17th November 2015
Time and time again we see business owners, in particular, developing brands that are an extension of them. It stands to reason as most businesses begin as a very personal endeavor. And when a new business owner has little or no marketing experience, they often default to the voice they’re most familiar with … their own.
For the most part, this strategy (or lack thereof) works short term; a new business owner’s passion and enthusiasm can draw in clients and develop the business.
But as years can go by, promising businesses that originally experienced high growth can start to plateau. Marketing managers and sometimes marketing teams are drafted in to help push the business to the next level. A small fortune is spent on glossy brochures, ad campaigns and the latest in web design, but still you have a brand focused on your company.
If this sounds familiar then its time to test a different approach focused mainly on the requirements of your buyer. Instead of jumping straight in with generic facts such as when your company formed, where you’re based, number of employees or a long list of products and services, instead spend time defining the obstacles your buyer faces. Show them that you understand their very specific needs and address their challenges with whatever it is you’re selling.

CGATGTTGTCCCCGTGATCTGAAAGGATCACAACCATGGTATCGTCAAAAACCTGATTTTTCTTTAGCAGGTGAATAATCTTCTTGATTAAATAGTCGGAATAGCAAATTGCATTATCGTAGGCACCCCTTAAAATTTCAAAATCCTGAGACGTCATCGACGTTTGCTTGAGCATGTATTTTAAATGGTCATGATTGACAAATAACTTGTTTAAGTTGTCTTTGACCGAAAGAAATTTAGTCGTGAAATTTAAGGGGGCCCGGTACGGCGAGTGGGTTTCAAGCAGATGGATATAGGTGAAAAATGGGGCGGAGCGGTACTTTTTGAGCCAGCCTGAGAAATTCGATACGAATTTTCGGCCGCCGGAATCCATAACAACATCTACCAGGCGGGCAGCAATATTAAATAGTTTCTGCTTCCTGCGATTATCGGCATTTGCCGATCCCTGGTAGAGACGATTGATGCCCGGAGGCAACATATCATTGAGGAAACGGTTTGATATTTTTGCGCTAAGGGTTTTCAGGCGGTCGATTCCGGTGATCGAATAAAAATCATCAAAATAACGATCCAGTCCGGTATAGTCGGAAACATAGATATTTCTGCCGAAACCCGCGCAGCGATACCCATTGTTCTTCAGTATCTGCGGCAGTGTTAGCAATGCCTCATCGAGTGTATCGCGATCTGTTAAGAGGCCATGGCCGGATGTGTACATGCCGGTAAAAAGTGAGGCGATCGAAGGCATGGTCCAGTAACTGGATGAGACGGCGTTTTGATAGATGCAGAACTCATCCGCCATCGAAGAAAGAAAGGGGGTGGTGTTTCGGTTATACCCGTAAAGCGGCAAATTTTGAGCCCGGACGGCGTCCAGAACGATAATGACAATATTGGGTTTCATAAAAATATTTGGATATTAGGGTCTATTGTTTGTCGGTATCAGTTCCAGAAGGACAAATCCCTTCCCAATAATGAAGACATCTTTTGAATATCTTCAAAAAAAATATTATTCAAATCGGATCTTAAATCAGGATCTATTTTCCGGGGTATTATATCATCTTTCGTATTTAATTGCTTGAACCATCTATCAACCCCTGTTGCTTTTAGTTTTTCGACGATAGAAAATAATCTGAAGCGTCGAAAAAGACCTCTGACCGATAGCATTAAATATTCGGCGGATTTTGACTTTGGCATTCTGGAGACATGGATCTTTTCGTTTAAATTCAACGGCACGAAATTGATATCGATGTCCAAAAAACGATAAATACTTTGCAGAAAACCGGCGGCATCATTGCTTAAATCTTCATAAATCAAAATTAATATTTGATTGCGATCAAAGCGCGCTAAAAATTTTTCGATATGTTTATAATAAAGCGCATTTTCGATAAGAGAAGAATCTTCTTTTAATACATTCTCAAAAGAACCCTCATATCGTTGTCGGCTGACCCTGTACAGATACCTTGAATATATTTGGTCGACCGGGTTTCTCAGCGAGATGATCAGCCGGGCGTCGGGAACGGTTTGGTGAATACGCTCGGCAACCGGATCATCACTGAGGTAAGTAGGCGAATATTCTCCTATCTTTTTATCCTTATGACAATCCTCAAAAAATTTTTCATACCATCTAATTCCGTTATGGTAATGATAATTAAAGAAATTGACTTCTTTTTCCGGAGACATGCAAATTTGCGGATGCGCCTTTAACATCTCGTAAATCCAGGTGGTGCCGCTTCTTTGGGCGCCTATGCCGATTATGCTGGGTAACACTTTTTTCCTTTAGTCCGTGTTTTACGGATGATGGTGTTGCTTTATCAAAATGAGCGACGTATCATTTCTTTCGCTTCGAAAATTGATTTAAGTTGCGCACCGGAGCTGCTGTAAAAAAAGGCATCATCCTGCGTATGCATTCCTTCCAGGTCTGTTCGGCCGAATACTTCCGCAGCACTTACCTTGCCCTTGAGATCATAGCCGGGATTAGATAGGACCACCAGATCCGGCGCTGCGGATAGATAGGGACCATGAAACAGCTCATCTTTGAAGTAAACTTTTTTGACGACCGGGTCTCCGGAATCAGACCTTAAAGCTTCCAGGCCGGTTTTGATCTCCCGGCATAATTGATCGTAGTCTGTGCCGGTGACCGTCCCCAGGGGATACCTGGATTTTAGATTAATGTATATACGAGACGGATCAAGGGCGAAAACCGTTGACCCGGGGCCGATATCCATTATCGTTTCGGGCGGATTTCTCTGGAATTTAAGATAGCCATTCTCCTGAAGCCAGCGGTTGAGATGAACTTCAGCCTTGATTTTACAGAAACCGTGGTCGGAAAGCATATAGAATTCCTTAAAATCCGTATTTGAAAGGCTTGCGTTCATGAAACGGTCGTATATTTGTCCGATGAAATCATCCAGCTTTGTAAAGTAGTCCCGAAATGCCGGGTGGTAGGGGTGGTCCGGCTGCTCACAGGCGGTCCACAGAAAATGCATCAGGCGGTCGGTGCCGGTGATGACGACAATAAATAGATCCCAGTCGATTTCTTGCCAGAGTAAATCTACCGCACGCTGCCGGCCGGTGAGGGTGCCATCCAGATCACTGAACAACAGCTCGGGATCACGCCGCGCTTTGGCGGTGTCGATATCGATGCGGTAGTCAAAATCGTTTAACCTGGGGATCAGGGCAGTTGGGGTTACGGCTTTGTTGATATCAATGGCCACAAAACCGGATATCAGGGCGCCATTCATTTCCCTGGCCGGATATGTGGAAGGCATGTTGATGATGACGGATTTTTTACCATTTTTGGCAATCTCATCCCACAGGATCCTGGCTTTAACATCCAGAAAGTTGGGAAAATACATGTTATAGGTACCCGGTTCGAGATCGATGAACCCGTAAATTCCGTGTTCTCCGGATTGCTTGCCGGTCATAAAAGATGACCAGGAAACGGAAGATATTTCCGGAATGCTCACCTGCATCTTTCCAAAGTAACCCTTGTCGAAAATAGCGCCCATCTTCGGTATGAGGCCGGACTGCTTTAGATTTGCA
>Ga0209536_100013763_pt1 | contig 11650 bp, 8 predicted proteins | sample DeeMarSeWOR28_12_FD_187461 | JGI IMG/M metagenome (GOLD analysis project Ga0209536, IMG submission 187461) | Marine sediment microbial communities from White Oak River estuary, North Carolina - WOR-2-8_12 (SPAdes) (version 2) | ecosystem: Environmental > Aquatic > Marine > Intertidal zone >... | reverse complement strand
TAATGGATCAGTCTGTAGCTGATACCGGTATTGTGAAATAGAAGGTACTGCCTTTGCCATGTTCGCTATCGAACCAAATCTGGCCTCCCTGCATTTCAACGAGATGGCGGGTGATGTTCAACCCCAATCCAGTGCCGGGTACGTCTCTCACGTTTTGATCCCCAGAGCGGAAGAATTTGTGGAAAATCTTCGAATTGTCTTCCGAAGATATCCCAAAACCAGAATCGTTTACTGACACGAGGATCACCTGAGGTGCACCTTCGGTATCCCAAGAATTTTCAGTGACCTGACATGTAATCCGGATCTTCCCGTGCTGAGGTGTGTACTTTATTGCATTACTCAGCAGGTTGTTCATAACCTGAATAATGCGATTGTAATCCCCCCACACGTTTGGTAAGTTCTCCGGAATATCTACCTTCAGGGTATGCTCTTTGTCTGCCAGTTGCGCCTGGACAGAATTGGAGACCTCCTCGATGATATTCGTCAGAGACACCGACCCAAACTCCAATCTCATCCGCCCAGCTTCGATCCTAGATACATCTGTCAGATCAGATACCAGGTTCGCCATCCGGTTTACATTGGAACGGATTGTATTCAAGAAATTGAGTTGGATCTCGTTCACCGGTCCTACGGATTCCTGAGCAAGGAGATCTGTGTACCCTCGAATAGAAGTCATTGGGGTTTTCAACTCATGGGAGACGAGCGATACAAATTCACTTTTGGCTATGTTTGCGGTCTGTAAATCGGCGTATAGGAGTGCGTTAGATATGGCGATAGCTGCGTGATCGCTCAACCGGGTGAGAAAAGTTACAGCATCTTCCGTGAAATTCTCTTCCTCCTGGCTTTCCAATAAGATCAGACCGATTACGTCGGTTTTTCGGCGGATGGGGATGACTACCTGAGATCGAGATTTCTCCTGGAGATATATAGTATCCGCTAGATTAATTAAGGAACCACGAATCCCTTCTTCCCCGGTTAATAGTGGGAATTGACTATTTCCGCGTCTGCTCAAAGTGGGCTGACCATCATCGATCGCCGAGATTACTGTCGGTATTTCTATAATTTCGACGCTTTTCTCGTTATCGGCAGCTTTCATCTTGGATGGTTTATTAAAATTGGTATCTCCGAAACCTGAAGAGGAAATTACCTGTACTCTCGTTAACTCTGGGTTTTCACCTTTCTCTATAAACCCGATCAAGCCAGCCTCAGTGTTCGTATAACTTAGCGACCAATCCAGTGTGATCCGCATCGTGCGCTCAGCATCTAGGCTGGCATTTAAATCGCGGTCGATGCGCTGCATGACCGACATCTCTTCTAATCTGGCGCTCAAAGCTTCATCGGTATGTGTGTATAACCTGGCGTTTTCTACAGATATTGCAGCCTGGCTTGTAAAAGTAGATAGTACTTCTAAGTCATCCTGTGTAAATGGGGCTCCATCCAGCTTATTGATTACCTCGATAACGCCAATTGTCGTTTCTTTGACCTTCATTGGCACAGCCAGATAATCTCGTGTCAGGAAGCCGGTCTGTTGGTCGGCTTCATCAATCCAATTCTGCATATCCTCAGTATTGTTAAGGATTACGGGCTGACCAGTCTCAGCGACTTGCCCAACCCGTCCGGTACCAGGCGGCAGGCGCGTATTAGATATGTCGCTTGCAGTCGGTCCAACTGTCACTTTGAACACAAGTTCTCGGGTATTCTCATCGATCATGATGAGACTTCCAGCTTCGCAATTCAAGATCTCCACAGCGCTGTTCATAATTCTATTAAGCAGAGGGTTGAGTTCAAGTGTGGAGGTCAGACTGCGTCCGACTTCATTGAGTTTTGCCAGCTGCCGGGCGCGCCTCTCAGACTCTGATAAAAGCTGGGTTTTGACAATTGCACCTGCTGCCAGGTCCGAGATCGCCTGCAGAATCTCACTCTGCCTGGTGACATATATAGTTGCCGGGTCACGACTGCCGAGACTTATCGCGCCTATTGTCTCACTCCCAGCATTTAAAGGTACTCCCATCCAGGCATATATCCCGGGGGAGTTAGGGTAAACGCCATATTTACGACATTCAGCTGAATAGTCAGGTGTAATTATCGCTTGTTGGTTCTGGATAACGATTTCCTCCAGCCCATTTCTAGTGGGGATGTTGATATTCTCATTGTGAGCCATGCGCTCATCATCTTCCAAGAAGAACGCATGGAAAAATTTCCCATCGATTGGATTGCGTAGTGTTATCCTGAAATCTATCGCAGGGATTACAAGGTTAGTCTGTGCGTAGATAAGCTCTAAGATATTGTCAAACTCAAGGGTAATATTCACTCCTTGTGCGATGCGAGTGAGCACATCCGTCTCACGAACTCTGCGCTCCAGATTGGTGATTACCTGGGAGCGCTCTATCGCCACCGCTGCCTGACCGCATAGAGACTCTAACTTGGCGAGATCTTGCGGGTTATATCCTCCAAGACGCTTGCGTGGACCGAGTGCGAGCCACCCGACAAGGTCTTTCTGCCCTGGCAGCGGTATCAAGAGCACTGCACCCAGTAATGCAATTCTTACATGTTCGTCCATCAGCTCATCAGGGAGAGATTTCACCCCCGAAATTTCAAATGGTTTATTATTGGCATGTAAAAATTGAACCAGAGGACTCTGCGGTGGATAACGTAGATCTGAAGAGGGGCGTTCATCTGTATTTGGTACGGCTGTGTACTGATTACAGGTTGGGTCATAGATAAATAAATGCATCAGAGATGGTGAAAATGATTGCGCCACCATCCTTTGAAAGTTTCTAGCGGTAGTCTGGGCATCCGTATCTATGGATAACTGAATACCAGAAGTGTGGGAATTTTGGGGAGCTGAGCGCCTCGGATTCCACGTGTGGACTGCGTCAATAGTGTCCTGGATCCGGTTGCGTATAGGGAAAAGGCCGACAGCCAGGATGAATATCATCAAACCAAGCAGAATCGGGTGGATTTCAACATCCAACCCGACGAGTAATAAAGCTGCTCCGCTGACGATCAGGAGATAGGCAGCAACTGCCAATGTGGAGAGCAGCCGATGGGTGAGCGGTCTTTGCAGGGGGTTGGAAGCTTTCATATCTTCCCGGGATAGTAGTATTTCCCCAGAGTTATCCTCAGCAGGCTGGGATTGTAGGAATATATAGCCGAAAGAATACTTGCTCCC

Whether you’re owner manager or marketing manager, its crucial you strategically consider the following before starting your next branding project, be it a new brand, re-brand or brand refresh:
Clearly define your buyers: Gather key information through a buyer persona profiling exercise. This will help you accurately and effectively create an identity and core messaging aimed directly at the people who are most likely to buy your goods or services.
Set fundamental brand values with your buyers in mind: What do they need and expect from a company such as yours, both rationally and emotionally?
Ensure consistent execution of your identity and key messaging: Work with a creative agency that not only produces beautifully executed design, but that also works hard to understand your sales and marketing objectives. Your creative agency should be ready and willing to get to know your buyers as well as you do, and able to advise on the ways in which to do this.
Determining these buyer-focused branding factors is a great way to begin down the path of developing a truly effective brand your buyer’s trust and what to engage with, and a brand that shows you a return on the time and money you’ve invested in to it over the years.